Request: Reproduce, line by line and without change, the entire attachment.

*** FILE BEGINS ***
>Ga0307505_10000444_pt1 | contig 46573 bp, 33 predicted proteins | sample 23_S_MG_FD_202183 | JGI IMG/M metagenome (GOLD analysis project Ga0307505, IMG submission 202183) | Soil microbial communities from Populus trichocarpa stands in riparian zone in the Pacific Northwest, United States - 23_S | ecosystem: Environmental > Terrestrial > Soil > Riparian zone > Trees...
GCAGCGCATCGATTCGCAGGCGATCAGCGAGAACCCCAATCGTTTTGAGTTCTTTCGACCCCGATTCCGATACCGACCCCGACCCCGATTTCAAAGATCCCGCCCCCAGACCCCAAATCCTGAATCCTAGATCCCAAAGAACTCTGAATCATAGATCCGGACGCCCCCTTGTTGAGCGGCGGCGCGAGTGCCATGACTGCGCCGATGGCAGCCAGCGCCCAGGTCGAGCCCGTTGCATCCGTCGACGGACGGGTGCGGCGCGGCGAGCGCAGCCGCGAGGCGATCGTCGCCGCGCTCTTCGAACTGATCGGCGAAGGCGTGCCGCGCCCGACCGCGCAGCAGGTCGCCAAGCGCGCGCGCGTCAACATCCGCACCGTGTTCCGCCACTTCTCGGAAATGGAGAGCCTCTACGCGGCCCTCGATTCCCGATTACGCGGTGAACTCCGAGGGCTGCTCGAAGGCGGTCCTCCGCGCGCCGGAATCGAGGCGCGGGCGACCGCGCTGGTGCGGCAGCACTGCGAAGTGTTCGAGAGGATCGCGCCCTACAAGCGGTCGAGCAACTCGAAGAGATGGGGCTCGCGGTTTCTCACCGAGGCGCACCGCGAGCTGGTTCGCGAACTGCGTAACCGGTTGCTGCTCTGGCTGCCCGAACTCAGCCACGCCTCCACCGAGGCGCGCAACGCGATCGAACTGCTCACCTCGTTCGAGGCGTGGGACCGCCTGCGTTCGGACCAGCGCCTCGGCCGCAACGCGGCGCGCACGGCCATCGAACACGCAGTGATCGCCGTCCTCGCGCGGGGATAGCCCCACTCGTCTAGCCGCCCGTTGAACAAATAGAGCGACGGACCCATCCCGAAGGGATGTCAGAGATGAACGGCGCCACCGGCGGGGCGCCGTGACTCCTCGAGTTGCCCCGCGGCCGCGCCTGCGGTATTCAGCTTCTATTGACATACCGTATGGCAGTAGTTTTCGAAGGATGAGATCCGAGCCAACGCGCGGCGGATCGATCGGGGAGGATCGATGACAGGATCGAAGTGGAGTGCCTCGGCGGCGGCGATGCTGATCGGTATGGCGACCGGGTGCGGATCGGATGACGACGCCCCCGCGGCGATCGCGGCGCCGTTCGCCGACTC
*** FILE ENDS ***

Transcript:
>Ga0307505_10000444_pt1 | contig 46573 bp, 33 predicted proteins | sample 23_S_MG_FD_202183 | JGI IMG/M metagenome (GOLD analysis project Ga0307505, IMG submission 202183) | Soil microbial communities from Populus trichocarpa stands in riparian zone in the Pacific Northwest, United States - 23_S | ecosystem: Environmental > Terrestrial > Soil > Riparian zone > Trees...
GCAGCGCATCGATTCGCAGGCGATCAGCGAGAACCCCAATCGTTTTGAGTTCTTTCGACCCCGATTCCGATACCGACCCCGACCCCGATTTCAAAGATCCCGCCCCCAGACCCCAAATCCTGAATCCTAGATCCCAAAGAACTCTGAATCATAGATCCGGACGCCCCCTTGTTGAGCGGCGGCGCGAGTGCCATGACTGCGCCGATGGCAGCCAGCGCCCAGGTCGAGCCCGTTGCATCCGTCGACGGACGGGTGCGGCGCGGCGAGCGCAGCCGCGAGGCGATCGTCGCCGCGCTCTTCGAACTGATCGGCGAAGGCGTGCCGCGCCCGACCGCGCAGCAGGTCGCCAAGCGCGCGCGCGTCAACATCCGCACCGTGTTCCGCCACTTCTCGGAAATGGAGAGCCTCTACGCGGCCCTCGATTCCCGATTACGCGGTGAACTCCGAGGGCTGCTCGAAGGCGGTCCTCCGCGCGCCGGAATCGAGGCGCGGGCGACCGCGCTGGTGCGGCAGCACTGCGAAGTGTTCGAGAGGATCGCGCCCTACAAGCGGTCGAGCAACTCGAAGAGATGGGGCTCGCGGTTTCTCACCGAGGCGCACCGCGAGCTGGTTCGCGAACTGCGTAACCGGTTGCTGCTCTGGCTGCCCGAACTCAGCCACGCCTCCACCGAGGCGCGCAACGCGATCGAACTGCTCACCTCGTTCGAGGCGTGGGACCGCCTGCGTTCGGACCAGCGCCTCGGCCGCAACGCGGCGCGCACGGCCATCGAACACGCAGTGATCGCCGTCCTCGCGCGGGGATAGCCCCACTCGTCTAGCCGCCCGTTGAACAAATAGAGCGACGGACCCATCCCGAAGGGATGTCAGAGATGAACGGCGCCACCGGCGGGGCGCCGTGACTCCTCGAGTTGCCCCGCGGCCGCGCCTGCGGTATTCAGCTTCTATTGACATACCGTATGGCAGTAGTTTTCGAAGGATGAGATCCGAGCCAACGCGCGGCGGATCGATCGGGGAGGATCGATGACAGGATCGAAGTGGAGTGCCTCGGCGGCGGCGATGCTGATCGGTATGGCGACCGGGTGCGGATCGGATGACGACGCCCCCGCGGCGATCGCGGCGCCGTTCGCCGACTC